While the research into endocannabinoid deficiency is still in its infancy, there are already several well-cited papers that suggest that it is behind some significant treatment-resistant conditions.
In a 2008 study by Dr. Ethan B. Russo, he describes a link between endocannabinoid deficiency and treatment-resistant conditions such as migraines, irritable bowel syndrome (IBS) fibromyalgia. He concludes that these conditions “display common clinical, biochemical and pathophysiological patterns that suggest an underlying clinical endocannabinoid deficiency that may be suitably treated with cannabinoid medicines.”
Here’s an overview of each of the conditions mentioned in Russo’s study:
Migraines are severe headaches that can cause nausea and sensitivity to light and sound. Causes include stress and diet. They are often relieved with pain medications.
Fibromyalgia is an ailment affecting the muscles, causing widespread pain. It is also characterized by issues with sleepiness and fatigue, and problems with mood and memory. Stress is a common cause of fibromyalgia, and talk therapy is sometimes used as a remedy.
Irritable bowel syndrome
IBS is a gastrointestinal ailment characterized by stomach pains, constipation, or diarrhea. While the causes are not well understood, the best way to manage IBS is by reducing stress and improving diet.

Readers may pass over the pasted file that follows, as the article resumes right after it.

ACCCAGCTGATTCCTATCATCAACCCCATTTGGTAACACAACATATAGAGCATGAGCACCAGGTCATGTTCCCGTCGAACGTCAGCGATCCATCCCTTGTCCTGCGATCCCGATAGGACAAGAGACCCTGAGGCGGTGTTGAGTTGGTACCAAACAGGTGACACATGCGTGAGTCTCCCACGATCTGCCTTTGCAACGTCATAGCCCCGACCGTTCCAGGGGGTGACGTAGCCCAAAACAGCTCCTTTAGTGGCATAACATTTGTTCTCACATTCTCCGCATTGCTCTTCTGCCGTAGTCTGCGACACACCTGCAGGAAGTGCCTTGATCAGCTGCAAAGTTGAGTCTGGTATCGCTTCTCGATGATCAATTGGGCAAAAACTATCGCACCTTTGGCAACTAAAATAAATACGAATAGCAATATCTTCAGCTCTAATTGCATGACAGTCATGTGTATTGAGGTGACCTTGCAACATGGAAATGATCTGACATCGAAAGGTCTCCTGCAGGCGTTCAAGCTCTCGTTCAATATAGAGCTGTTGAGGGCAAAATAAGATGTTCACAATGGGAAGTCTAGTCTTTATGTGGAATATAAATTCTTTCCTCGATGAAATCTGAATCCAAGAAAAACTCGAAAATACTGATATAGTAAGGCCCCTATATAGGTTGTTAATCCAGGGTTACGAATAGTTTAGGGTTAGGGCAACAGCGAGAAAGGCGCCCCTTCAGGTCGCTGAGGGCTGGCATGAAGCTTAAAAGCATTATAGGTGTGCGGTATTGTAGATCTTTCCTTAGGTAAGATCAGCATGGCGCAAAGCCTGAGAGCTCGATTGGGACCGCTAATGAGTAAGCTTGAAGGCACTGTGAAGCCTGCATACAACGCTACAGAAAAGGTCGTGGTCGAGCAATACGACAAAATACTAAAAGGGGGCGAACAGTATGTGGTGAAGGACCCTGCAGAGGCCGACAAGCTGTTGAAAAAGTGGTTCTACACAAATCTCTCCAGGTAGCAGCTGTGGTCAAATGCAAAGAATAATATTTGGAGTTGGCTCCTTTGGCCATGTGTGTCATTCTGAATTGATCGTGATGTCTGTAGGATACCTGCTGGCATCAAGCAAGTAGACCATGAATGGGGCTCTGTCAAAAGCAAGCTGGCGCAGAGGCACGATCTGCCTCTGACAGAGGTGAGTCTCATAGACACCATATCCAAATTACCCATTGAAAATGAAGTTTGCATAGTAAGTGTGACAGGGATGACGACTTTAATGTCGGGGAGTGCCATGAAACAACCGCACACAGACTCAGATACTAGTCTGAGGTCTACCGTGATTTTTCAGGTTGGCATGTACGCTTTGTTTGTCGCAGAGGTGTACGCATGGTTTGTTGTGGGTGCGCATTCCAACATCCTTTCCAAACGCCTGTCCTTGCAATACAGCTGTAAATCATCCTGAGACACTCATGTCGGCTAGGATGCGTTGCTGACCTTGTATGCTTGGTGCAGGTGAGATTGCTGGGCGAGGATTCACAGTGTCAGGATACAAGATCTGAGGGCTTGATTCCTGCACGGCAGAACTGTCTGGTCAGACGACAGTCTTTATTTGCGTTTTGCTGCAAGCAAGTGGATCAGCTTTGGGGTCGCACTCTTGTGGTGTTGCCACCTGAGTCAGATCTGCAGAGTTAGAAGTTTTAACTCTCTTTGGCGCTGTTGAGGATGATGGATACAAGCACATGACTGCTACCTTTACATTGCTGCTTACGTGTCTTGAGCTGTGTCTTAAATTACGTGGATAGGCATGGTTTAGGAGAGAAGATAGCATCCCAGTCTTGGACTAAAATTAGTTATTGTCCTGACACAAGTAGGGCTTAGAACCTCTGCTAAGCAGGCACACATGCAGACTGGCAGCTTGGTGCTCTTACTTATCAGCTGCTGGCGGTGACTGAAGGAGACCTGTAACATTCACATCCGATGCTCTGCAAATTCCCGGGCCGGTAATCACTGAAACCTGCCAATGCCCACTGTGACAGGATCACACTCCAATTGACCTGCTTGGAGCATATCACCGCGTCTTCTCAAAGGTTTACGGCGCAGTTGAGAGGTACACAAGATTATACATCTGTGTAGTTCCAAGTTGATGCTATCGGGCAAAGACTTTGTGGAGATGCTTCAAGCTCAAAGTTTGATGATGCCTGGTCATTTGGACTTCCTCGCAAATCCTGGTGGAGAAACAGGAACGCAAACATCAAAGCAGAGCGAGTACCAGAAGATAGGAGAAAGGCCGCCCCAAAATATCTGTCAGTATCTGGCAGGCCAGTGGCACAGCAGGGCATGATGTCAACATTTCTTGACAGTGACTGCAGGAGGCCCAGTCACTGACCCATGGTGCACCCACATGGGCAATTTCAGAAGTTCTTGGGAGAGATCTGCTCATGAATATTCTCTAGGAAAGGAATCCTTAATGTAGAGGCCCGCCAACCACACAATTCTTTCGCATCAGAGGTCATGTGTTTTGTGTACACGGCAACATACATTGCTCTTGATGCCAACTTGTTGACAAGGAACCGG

So given the causes and remedies for the above-listed ailments, you can start to see how they could be linked to the ECS.
In a 2016 study published in the National Library of Medicine, Dr. Russo offers a more focused look at how the endocannabinoid system is linked to migraines, IBS, and fibromyalgia. He states that given a decrease in endocannabinoids, “it follows that a lowered pain threshold would be operative, along with derangements of digestion, mood, and sleep among the almost universal physiological systems subserved by the endocannabinoid system (ECS).”
Endocannabinoid deficiency and phytocannabinoids
Phytocannabinoids such as THC and CBD operate similarly to endocannabinoids that are naturally produced in the body. By binding to CB1 and CB2 receptors, cannabis compounds can also modulate physiology.
In particular, CBD is known to produce potent anti-inflammatory effects to treat ailments ranging from anxiety to epilepsy.
For these reasons, someone suffering from endocannabinoid deficiency may find a solution in supplementing the body’s ECS with cannabis-derived cannabinoids.
Are you endocannabinoid deficient?
Living a healthy life involves putting work into a good diet, exercise, and stress management. However, sometimes these are not enough to prevent common problems. There may be more to the story than what’s on the surface.
If you are suffering from treatment-resistant conditions like IBS, fibromyalgia, or migraines, then you may have an endocannabinoid deficiency. Even if you have milder issues, such as chronic stress, mood, sleep, or appetite problems, consider supplementing your wellness plan with cannabinoids like CBD.